Currently available septal closure devices present drawbacks, including technically complex implantation procedures. Additionally, there are significant complications due to thrombus, fractures of the components, conduction system disturbances, perforations of heart tissue, and residual leaks. Many devices have a high septal profile and include large masses of foreign material, which may lead to unfavorable body adaptation of a device. Given that ASD devices are designed to occlude holes, many lack anatomic conformability to the flap-like anatomy of PFOs. Thus, when inserting an ASD device to close a PFO, the narrow opening and the thin flap may form impediments to proper deployment. Even if an occlusive seal is formed, the device may be deployed in the heart on an angle, leaving some components insecurely seated against the septum and, thereby, risking thrombus formation due to hemodynamic disturbances. Finally, some septal closure devices are complex to manufacture, which may result in inconsistent product performance.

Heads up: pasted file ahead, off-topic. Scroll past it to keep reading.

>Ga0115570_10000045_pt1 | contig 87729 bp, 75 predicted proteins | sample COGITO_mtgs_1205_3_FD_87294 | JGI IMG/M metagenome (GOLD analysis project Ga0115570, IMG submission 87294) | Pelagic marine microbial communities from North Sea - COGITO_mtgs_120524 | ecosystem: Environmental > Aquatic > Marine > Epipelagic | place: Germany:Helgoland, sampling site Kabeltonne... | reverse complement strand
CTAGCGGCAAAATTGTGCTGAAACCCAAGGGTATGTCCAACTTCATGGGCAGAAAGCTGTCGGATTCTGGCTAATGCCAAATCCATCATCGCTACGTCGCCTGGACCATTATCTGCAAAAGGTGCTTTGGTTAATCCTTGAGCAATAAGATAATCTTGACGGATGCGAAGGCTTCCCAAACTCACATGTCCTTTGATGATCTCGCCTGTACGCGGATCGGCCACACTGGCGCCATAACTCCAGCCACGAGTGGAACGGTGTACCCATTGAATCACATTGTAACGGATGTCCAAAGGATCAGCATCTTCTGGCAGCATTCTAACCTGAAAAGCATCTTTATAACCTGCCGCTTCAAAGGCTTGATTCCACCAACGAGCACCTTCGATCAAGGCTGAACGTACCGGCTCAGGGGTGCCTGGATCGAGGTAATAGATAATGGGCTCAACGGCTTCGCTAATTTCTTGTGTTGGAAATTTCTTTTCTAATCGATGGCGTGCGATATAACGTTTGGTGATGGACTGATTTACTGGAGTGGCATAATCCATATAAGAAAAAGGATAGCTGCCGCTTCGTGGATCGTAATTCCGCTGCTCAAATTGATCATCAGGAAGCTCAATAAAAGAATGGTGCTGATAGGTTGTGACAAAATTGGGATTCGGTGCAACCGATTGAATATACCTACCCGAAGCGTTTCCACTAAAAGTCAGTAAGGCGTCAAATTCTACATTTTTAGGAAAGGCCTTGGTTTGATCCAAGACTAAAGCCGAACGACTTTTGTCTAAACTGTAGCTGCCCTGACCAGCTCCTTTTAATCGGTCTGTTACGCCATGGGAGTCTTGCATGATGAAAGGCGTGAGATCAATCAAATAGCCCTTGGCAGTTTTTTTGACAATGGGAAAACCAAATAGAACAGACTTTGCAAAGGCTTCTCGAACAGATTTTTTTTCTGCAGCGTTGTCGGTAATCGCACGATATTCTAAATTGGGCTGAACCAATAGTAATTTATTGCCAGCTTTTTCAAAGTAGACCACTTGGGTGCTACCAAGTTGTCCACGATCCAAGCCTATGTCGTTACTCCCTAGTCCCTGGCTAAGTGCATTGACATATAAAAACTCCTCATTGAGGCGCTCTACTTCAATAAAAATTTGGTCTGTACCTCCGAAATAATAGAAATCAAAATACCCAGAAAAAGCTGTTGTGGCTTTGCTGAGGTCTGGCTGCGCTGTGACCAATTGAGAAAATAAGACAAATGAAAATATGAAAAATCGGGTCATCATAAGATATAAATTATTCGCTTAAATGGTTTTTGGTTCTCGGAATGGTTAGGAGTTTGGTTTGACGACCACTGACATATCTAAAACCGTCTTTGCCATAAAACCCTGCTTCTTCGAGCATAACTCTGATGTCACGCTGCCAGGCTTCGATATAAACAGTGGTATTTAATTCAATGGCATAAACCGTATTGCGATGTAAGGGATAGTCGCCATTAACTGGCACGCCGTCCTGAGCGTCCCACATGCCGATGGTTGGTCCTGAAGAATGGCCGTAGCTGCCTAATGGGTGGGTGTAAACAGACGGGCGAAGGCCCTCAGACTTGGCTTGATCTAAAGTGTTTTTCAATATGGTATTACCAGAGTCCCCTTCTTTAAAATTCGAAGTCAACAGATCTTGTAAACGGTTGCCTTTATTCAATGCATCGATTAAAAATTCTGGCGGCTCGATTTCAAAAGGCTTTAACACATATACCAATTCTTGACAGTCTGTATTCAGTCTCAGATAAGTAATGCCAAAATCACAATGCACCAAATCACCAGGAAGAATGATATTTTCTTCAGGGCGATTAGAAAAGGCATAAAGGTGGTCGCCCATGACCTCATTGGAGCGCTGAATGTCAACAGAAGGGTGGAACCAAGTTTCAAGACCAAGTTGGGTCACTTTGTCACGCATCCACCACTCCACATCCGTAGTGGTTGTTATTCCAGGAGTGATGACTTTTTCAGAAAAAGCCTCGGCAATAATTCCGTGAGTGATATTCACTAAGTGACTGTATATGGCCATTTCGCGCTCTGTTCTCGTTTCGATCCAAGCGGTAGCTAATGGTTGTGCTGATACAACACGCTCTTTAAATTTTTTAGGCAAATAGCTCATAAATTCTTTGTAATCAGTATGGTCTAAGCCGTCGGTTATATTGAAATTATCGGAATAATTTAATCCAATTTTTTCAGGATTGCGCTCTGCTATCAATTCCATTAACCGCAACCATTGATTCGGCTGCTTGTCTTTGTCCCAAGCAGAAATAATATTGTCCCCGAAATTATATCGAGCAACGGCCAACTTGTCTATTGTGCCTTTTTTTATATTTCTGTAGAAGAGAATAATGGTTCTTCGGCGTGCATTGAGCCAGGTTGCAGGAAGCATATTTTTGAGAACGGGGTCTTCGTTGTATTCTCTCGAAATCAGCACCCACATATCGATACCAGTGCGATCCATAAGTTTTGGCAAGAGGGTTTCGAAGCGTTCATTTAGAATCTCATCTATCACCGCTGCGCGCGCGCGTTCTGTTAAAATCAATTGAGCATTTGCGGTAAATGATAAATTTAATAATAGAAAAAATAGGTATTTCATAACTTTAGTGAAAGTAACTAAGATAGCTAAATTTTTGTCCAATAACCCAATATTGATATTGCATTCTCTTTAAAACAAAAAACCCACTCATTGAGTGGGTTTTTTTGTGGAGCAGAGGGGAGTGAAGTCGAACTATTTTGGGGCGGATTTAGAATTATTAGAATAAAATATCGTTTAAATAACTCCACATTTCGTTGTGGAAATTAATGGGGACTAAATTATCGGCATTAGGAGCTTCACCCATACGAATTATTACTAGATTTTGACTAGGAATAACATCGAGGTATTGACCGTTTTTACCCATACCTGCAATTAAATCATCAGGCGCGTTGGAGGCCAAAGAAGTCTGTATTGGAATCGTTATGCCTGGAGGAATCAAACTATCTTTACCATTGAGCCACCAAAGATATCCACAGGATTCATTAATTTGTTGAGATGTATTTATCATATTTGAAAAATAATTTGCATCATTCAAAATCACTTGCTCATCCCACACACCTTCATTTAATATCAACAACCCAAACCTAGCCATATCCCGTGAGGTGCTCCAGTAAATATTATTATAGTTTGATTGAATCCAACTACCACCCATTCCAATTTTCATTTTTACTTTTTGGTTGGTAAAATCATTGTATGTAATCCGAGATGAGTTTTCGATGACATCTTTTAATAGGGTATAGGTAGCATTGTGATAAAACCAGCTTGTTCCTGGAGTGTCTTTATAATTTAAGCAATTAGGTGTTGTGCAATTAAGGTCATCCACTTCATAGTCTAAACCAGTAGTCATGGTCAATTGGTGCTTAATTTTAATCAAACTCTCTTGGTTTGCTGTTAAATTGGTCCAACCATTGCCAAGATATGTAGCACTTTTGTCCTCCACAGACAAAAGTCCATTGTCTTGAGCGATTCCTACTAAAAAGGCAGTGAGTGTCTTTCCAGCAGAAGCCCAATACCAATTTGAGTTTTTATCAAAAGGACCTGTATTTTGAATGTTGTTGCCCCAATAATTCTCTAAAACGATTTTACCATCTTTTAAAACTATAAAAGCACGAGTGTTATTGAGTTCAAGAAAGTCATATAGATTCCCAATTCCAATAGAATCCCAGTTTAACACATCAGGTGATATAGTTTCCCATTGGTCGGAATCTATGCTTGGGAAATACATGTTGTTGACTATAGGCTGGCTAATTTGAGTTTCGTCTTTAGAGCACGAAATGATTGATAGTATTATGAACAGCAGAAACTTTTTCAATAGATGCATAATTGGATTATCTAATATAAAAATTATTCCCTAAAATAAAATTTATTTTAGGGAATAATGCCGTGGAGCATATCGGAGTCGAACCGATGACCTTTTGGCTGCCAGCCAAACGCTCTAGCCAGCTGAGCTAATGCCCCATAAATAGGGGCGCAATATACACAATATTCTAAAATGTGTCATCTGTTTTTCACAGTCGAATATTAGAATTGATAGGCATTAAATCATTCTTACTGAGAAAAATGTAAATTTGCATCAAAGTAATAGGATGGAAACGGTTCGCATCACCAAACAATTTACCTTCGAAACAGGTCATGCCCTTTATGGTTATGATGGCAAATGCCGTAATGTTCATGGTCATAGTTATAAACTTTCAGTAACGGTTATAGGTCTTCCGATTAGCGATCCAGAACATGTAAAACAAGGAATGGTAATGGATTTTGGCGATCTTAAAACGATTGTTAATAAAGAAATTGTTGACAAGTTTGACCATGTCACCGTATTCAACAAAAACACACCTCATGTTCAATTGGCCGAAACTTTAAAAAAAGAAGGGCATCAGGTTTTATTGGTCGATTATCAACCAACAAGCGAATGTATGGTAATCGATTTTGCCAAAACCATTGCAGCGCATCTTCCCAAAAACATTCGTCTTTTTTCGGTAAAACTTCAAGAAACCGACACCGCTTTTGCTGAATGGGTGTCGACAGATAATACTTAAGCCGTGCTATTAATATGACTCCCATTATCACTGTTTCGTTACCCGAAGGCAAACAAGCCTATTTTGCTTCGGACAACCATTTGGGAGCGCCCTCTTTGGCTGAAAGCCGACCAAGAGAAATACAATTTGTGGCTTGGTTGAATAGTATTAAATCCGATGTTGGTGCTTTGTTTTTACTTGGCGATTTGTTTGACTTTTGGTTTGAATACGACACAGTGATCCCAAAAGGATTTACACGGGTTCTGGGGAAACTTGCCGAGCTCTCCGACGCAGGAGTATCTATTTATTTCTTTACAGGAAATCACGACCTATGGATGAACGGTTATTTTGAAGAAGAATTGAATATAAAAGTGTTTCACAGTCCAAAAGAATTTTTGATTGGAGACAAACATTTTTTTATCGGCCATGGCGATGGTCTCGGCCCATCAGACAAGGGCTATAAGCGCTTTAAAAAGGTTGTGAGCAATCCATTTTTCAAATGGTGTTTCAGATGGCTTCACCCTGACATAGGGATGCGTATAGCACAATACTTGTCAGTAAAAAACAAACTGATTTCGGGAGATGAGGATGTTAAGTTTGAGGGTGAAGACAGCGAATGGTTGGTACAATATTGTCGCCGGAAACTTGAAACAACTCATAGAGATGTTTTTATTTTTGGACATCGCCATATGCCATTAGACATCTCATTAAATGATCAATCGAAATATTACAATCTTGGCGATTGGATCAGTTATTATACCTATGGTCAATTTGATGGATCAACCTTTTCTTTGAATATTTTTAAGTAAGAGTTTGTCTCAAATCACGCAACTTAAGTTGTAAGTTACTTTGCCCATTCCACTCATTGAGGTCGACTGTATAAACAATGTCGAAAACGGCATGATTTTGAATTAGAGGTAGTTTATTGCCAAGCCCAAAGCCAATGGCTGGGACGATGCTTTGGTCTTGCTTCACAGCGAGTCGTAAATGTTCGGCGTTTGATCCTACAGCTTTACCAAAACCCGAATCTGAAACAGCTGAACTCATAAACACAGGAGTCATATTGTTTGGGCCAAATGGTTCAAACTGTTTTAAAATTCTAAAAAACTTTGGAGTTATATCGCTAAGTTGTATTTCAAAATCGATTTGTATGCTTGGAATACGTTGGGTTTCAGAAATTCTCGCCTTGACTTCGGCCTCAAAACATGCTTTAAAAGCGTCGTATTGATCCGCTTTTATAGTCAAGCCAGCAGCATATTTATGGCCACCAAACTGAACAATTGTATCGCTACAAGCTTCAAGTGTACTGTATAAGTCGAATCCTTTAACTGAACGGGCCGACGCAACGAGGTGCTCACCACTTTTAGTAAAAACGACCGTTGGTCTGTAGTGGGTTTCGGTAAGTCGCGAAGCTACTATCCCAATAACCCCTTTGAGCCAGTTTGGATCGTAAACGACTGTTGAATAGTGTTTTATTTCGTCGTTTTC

Various devices and delivery systems have been developed to deliver occluders and other medical devices through body lumens. Some delivery systems of the prior art are used to deliver devices that readily expand to a delivered configuration when removed from the delivery system. Other occluders do not readily expand into a deployed configuration and techniques are used to change the configuration of the device into the deployed configuration. In the latter case, once an occluder is delivered to the desired delivery site and deployed, the occluder must have a catch system that keeps the device in the deployed configuration.

The devices and techniques disclosed herein are designed to address these and other deficiencies of prior art septal closure devices and techniques for delivering and retrieving such devices.

SUMMARY OF THE INVENTION